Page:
At times like the present, when the evils of unsound finance threaten us, the speculator may anticipate a harvest gathered from the misfortune of others, the capitalist may protect himself by hoarding or may even find profit in the fluctuations of values; but the wage earner - the first to be injured by a depreciated currency and the last to receive the benefit of its correction - is practically defenseless.
War has generally had grave and fateful consequences for the American monetary and financial system. We have seen that the Revolutionary War occasioned a mass of depreciated fiat paper, worthless Continentals, a huge public debt, and the beginnings of central banking in the Bank of North America.
Today we are inundated with such an immense flood of printed matter that the value of individual work has depreciated, for our harassed contemporaries simply cannot take everything that is printed today. It is the typographer's task to divide up and organize and interpret this mass of printed matter in such a way that the reader will have a good chance of finding what is of interest to him.
In whatever country Jews have settled in any great number, they have lowered its moral tone; depreciated its commercial integrity; have segregated themselves and have not been assimilated; have sneered at and tried to undermine the Christian religion upon which that nation is founded, by objecting to its restrictions; have built up a state within the state; and when opposed have tried to strangle that country to death financially, as in the case of Spain and Portugal.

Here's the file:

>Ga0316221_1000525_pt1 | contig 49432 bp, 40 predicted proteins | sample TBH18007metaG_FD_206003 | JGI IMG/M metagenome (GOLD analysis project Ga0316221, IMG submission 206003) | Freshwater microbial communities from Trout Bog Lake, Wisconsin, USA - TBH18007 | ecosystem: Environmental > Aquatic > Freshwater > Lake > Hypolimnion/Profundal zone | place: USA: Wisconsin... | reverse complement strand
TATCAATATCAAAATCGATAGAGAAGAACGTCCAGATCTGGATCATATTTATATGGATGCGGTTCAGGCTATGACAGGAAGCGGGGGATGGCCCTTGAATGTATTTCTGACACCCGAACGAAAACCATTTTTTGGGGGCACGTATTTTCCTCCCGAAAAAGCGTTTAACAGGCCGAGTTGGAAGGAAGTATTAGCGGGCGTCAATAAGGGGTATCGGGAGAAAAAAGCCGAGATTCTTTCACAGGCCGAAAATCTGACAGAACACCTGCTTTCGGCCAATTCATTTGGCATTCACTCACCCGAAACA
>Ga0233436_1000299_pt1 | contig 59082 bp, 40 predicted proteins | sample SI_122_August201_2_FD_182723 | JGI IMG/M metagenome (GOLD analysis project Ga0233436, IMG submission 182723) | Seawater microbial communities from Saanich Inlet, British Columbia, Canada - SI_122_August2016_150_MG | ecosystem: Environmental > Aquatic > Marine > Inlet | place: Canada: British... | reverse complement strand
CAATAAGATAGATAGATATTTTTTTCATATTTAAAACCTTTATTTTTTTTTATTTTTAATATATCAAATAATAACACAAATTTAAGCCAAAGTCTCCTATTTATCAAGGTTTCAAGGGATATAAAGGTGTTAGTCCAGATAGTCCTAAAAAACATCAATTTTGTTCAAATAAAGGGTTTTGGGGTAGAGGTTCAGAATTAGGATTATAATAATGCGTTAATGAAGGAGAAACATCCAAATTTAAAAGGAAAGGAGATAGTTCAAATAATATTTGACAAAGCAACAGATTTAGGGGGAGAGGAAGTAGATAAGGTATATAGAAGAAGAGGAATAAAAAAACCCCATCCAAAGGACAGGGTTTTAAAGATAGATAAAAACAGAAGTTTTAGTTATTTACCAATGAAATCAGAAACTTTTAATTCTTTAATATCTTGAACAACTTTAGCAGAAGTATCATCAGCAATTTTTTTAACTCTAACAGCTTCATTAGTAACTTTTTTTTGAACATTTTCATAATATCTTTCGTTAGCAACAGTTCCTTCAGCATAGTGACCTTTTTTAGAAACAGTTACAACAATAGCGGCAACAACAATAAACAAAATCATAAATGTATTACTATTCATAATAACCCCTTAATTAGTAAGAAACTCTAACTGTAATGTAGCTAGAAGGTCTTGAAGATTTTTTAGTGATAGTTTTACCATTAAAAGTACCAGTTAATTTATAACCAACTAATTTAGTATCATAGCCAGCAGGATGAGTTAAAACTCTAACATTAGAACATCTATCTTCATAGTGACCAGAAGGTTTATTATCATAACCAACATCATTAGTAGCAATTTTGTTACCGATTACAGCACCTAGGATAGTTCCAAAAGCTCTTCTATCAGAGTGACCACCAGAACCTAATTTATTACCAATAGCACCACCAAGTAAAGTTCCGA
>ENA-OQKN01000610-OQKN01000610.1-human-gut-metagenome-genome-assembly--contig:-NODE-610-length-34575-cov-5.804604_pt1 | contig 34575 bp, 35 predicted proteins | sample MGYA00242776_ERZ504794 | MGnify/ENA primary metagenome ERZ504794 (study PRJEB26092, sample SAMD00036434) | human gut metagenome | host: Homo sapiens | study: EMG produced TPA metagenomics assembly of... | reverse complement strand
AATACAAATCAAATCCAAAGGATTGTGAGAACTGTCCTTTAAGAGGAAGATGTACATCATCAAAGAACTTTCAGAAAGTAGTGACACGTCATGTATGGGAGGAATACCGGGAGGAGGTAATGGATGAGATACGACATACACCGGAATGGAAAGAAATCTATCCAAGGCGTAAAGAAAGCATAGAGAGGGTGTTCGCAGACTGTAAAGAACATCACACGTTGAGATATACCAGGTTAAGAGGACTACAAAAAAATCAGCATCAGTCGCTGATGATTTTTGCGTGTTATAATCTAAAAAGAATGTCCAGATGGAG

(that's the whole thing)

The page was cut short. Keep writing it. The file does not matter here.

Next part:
Of course, the truth is that the congresspersons are too busy raising campaign money to read the laws they pass. The laws are written by staff tax nerds who can put pretty much any wording they want in there. I bet that if you actually read the entire vastness of the US tax code, you'd find at least one sex scene. ("Yes, yes, YES!" moaned Vanessa as Lance, his taut body moist with moisture, again and again depreciated her adjusted gross rate of annualized fiscal debenture...)
That policy which aims at raising the objective exchange-value of money is called, after the most important means at its disposal, restrictionism or deflationism. This nomenclature does not really embrace all the policies that aim at an increase in the value of money. The aim of restrictionism may also be attained by not increasing the quantity of money when the demand for it increases, or by not increasing it enough. This method has quite often been adopted as a way of increasing the value of money in face of the problems of a depreciated credit-money standard.
Ludwig von Mises
Some very eminent critics writing in the decades immediately after the novel's publication felt that Eliot failed to maintain sufficient critical distance in her depiction of Ladislaw-that she fell in love with her own creation in a way that shows a lack of artistic control and is even unseemly, like a hoary movie director whose lens lingers too long on the young flesh of a favored actress. Lord David Cecil calls Ladislaw 'a schoolgirl's dream, and a vulgar one at that, ' while Leslie Stephen complained 'Ladislaw is almost obtrusively a favorite with his creator, ' and depreciated him as 'an amiable Bohemian.